Fort Carolina on the River of May

Fort Carolina

Fort Carolina on the River of May

"View from the site of Fort Cornwallis. Fort Cornwallis occupied the ground in the rear of the Episcopal church, now a grave-yard. This view is from within the inclosure, looking northeast, and includes a portion of Schultz's bridge, the Savannah River, and Hamburg upon the opposite bank. In the foreground is seen portions of the church-yard wall, and upon the brink of the river below are [African Americans] employed in placing bales of cotton upon the wharves for transportation to the sea-coast. The wharves are two stories in height, one to be used at low water, the other when the river is 'up.' There were remains of the ditch and embankments of the fort within the grave-yard when I was there; and the trench leading to the water-gate, where the 'Pride-of-India tree is seen, was very visible."—Lossing, 1851

Fort Cornwallis

"View from the site of Fort Cornwallis. Fort Cornwallis occupied the ground in the rear of the Episcopal…

"Fort George, from the water front of the present Castle Garden."—Lossing, 1851

Fort George

"Fort George, from the water front of the present Castle Garden."—Lossing, 1851

View of the camp of the twentieth Indiana Regiment; also of Fort Hatteras and the anchorage at Hatteras inlet, N.C. This camp, was formed when Federal troops occupied the island. It first recieved Colonel Bendix and his German regiment. On their return to Newport News it was taken possession of by the Ninth Zouaves; who vacated it upon the arrival of the Twentieth Indiana Regiment, October 5, 1861, the Ninth removing to Camp Wool.

Fort Hatteras

View of the camp of the twentieth Indiana Regiment; also of Fort Hatteras and the anchorage at Hatteras…

Pedro Melendez, a Spanish soldier who landed at and named St. Augustine and attacked the French at Fort Carolina.

Pedro Melendez

Pedro Melendez, a Spanish soldier who landed at and named St. Augustine and attacked the French at Fort…

"View at Fort Moultrie. This view is from the southwestern angle of Fort Sullivan, looking toward Jame's Island. That angle, with cannons, a portion of the barracks, and the flag-staff, are seen on the right. The small building toward the left marks the center of the old Palmetto Fort. In the distance is seen Fort Sumter, and in the extreme distance, close by the angle of the fort, is seen the village upon the site of old Fort Johnson. Charleston bar, at the entrance of the harbor, is about six miles from the city. The width of the inner harbor, at its mouth, is about a mile wide. This is guarded by Forts Moultrie, Sumter, and Johnson, and by Castle Pickney, a handsome work in front of the city, within the inner harbor."—Lossing, 1851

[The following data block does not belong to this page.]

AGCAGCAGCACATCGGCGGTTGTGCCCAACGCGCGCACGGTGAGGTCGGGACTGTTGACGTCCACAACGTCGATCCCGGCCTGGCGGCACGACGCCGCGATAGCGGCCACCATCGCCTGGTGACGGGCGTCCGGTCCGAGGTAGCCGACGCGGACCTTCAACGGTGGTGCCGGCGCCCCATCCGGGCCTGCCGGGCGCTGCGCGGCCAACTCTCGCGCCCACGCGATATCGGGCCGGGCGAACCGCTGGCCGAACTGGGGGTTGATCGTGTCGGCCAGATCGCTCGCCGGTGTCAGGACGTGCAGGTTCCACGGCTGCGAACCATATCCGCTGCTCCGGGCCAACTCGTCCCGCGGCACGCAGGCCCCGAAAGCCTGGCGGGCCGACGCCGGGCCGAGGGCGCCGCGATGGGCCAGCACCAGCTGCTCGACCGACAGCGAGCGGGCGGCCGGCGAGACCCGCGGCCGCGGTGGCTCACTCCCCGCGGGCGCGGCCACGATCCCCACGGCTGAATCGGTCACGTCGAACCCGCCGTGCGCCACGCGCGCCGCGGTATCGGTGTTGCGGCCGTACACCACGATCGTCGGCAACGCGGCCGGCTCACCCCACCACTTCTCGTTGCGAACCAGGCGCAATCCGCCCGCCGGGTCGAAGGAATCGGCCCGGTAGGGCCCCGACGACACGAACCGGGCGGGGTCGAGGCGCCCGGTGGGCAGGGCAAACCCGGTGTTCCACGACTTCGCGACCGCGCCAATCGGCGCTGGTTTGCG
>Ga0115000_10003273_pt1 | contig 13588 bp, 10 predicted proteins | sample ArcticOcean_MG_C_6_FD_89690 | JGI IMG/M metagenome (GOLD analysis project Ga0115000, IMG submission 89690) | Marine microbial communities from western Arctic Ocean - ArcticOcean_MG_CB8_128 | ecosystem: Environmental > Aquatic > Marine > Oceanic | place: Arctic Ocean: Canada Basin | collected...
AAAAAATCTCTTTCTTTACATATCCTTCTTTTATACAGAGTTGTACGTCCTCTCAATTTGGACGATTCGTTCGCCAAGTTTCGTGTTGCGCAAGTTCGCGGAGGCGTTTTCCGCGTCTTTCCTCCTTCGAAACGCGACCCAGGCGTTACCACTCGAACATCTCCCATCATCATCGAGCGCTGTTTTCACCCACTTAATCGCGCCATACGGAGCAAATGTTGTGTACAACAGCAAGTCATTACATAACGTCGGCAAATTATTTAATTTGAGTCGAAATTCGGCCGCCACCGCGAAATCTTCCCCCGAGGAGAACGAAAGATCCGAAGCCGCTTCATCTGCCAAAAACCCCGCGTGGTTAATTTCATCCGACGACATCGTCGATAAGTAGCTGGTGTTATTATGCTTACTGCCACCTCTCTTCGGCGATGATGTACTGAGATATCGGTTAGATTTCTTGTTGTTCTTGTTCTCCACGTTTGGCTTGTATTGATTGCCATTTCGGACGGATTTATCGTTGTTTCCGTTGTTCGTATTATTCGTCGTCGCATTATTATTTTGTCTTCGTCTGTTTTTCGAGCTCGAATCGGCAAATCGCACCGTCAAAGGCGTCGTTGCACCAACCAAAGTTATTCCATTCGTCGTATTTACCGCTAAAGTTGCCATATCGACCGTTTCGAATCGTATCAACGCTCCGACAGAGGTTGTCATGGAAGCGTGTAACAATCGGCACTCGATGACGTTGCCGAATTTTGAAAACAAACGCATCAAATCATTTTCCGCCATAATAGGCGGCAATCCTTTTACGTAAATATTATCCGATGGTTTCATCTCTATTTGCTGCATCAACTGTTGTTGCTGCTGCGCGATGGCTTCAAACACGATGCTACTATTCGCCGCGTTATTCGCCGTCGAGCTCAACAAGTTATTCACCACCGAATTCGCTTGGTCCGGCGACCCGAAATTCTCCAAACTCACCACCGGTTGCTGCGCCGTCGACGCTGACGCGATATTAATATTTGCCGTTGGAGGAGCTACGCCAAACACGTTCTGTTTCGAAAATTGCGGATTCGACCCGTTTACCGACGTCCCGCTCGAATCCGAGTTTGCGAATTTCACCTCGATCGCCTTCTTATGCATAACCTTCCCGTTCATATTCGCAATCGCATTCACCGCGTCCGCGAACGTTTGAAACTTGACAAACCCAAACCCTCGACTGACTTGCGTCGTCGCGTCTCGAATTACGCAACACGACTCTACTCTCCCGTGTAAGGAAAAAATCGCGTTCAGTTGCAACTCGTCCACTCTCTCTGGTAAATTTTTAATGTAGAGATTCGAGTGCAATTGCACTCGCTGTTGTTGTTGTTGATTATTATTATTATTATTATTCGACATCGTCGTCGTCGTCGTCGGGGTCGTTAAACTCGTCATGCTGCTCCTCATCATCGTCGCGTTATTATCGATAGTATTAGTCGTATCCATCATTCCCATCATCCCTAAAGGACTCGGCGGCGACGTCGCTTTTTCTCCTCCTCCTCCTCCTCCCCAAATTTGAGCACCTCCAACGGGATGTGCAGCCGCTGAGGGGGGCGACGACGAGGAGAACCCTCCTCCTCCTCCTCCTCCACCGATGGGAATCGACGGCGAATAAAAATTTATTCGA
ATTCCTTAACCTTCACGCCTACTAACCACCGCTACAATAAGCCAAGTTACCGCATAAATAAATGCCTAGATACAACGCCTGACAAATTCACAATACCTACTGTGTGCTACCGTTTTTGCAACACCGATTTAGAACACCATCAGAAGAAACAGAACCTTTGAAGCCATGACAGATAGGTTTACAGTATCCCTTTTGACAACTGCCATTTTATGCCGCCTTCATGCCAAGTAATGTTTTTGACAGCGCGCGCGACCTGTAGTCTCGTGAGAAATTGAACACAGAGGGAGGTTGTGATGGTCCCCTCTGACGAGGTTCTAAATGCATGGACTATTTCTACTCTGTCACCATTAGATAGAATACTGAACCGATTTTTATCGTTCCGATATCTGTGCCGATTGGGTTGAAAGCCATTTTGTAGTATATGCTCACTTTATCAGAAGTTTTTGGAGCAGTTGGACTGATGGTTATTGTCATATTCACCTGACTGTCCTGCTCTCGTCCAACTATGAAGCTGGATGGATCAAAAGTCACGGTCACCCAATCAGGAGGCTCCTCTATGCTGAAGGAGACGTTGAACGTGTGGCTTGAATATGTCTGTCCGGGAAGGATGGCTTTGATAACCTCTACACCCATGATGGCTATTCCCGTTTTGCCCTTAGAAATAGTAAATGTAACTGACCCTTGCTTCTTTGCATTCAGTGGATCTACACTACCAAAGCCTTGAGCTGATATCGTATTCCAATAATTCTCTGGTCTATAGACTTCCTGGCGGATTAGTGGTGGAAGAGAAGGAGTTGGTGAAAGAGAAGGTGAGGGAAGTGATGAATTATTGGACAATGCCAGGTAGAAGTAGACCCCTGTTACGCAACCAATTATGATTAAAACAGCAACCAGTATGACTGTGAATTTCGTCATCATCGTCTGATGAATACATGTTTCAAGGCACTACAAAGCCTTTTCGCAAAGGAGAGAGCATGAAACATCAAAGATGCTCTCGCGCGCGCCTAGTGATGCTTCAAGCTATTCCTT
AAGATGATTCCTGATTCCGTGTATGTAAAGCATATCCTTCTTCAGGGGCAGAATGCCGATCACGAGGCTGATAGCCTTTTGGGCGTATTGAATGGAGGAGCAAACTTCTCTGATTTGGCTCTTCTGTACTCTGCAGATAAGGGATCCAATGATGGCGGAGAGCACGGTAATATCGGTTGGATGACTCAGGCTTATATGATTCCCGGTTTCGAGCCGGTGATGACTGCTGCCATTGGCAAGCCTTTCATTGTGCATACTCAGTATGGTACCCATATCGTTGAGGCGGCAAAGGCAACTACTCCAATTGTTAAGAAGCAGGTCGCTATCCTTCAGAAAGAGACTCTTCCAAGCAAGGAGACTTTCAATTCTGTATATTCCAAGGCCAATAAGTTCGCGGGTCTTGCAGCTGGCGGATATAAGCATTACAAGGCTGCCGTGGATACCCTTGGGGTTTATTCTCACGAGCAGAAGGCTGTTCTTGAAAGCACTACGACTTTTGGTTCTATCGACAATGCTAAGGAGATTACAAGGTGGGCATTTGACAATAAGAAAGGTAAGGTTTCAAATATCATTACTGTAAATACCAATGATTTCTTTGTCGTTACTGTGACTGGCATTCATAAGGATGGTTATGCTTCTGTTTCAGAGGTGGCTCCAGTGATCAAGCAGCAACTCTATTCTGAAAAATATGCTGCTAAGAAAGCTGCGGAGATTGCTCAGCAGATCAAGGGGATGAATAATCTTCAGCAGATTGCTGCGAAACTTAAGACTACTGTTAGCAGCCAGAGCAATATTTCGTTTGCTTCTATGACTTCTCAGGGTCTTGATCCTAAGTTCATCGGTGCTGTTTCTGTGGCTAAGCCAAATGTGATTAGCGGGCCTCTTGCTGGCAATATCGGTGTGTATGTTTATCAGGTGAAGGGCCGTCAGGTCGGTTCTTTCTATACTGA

Fort Moultrie

"View at Fort Moultrie. This view is from the southwestern angle of Fort Sullivan, looking toward Jame's…

Fort Pulaski, on Cockspur Island at the entrance to the Savannah River, Georgia, was built by the United States Government in 1829-31, for the defense of Tybee Roads and the Savannah River approach to the city of Savannah, Georgia. In January, 1861, it was seized and occupied by the military authorities of the State of Georgia, and held by them until transferred to the Confederate Government, by whom it was strongly armed and garrisoned. In form it was pentagonal; its walls were forty feet high, and presented two faces on the sea approach. The full armament of the fort consisted on the lower tier of 65 32-pounders, and the upper tier of 53 24-pounders, 4 18-pounders flanking howitzers, 1 13-inch mortar, 12 8-inch columbiads, and 7 10-inch mortars. The interior of the fort was well supplied with massive furnaces for heating shot, officers' quarters, soldiers' barracks, magazines, and a tolerable supply of shot and powder.

Fort Pulaski

Fort Pulaski, on Cockspur Island at the entrance to the Savannah River, Georgia, was built by the United…

"Fort Sullivan"—Lossing, 1851

Fort Sullivan

"Fort Sullivan"—Lossing, 1851

"Site of Fort Watson."—Lossing, 1851

<p>The Siege of Fort Watson was an American Revolutionary War confrontation in South Carolina that began on April 15, 1781 and lasted until April 23, 1781. Continental Army forces under Henry "Light Horse Harry" Lee and South Carolina militia under Francis Marion besieged Fort Watson, a fortified British outpost that formed part of the communication and supply chain between Charleston and other British outposts further inland.

<p>The attackers, lacking artillery, were unable to make a dent in the fortified works, and failed in attempts to deny the garrison of a water supply. They then devised a plan to build a tower from which sharpshooters could fire into the fort's walls. Fort Watson was once again attacked by the Americans on April 23, with the British forces unable to control the walls due to musket fire from the tower. They surrendered shortly afterwards.

Fort Watson

"Site of Fort Watson."—Lossing, 1851 The Siege of Fort Watson was an American Revolutionary War confrontation…